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Breast Pumps 101

10 tips for expressing and storing breast milk quickly and easily.

Storing Your Milk

Use clean screw-top bottles or special milk storage bags that are BPA free (never ordinary ziptop bags) to hold the milk that you pump at work. Label the containers by date so you use the oldest ones first. You may want to store milk in single-serving sizes of 2-4 ounces. Be sure to keep your pumped milk chilled until you're able to bring it home.

"A refrigerator or an insulated Thermos or cooler with ice packs will keep milk consistently cold at work," West says.

If you store your milk in the office refrigerator during the day, have some ice packs on hand to transport your milk home, Newman says.

Fresh versus Frozen

Whether you should freeze or simply chill your pumped milk depends on how soon you'll be serving it to your baby.

Freshly pumped breast milk can last at room temperature for up to 8 hours. In an insulated cooler bag, it's good for 24 hours. In the refrigerator, it can stay for 5 days. (Place it in the back of the fridge to keep it coolest.) In the regular refrigerator freezer, breast milk will last up to 2 weeks, or in a self-contained freezer, for 3 to 6 months. And if you have a deep freezer with a constant 0 degrees Fahrenheit temperature, the milk will last for 6 to 12 months.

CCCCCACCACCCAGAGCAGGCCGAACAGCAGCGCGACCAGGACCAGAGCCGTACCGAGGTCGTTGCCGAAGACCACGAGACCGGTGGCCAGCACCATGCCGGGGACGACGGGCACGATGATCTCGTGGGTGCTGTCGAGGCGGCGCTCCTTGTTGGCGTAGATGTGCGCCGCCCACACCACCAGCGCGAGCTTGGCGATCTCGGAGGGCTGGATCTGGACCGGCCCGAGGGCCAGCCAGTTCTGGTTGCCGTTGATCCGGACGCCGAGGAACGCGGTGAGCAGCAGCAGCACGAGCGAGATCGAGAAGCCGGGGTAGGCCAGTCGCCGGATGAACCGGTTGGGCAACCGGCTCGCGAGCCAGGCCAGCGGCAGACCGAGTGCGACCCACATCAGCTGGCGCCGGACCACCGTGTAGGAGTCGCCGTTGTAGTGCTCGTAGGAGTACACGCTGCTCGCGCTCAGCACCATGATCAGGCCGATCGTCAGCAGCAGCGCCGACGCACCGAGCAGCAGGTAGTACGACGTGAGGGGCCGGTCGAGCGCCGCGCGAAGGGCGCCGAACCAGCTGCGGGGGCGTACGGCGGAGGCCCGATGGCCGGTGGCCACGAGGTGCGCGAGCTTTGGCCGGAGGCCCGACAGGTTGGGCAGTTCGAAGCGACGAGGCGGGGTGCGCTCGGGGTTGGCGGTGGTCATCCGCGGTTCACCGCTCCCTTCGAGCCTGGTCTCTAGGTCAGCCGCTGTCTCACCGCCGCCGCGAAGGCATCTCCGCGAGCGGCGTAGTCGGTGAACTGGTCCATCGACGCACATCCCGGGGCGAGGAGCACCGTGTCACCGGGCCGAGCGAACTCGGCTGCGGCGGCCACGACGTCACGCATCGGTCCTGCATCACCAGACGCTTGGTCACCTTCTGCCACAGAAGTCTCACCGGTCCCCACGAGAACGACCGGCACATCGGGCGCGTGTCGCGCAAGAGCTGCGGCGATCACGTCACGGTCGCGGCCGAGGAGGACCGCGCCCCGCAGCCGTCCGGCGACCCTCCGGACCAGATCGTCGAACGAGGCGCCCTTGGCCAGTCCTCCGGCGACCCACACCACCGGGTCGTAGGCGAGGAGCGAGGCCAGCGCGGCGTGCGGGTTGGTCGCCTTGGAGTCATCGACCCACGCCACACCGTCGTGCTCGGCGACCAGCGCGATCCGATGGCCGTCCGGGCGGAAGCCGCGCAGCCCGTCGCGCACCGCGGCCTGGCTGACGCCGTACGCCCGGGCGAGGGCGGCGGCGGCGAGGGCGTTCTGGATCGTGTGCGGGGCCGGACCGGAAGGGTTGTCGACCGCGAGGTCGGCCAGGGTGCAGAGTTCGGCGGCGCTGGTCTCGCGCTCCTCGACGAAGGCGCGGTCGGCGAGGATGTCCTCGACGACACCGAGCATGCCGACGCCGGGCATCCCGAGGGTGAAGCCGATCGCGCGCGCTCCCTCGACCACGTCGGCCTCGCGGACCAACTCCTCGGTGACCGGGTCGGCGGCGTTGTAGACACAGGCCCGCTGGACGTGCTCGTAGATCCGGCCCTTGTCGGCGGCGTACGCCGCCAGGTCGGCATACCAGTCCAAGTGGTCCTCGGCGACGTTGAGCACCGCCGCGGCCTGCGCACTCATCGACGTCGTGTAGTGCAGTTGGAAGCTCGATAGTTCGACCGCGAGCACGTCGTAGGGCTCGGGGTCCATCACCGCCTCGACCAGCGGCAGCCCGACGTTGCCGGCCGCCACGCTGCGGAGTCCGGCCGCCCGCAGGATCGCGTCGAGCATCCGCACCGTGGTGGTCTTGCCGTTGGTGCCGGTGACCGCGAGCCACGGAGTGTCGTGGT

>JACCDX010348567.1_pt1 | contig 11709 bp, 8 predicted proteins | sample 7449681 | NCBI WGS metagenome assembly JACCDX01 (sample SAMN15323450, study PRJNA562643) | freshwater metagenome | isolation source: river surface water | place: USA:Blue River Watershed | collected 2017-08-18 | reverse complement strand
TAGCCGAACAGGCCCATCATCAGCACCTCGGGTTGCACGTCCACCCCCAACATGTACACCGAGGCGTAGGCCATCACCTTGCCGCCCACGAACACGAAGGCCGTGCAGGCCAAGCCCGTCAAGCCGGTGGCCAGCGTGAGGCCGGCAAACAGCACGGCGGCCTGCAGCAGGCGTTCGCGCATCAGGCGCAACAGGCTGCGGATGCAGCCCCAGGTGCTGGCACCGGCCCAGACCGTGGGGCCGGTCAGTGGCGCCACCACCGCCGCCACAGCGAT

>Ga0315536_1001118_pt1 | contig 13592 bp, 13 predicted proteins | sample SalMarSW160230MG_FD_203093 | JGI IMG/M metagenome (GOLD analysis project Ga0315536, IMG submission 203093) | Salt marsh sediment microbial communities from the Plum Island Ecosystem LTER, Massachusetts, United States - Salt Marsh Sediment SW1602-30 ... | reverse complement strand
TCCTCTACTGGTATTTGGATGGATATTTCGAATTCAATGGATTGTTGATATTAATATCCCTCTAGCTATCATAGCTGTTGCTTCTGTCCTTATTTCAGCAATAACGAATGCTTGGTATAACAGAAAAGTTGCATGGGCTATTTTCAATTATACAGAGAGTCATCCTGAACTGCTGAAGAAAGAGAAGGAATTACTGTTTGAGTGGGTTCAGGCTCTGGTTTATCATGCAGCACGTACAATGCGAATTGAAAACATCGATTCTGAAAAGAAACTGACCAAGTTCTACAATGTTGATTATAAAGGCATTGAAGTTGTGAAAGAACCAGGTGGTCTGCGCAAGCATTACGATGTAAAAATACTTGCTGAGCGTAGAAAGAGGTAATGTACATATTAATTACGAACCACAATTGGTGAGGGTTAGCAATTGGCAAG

Whenever possible, give your baby fresh breast milk.

"Fresh milk is far superior to frozen," Newman says. "Freezing milk kills all the living cells, and some other immune factors are diminished by freezing."

The best ways to thaw frozen milk are moving the container to the refrigerator overnight or placing the container in a bowl of warm water for immediate use. Never microwave breast milk; not only will it degrade the nutritional quality of the milk, it's dangerous for your baby: Microwaves don't heat things evenly, so they can create hot spots in the milk that could burn your baby's mouth.

Reviewed on October 20, 2011

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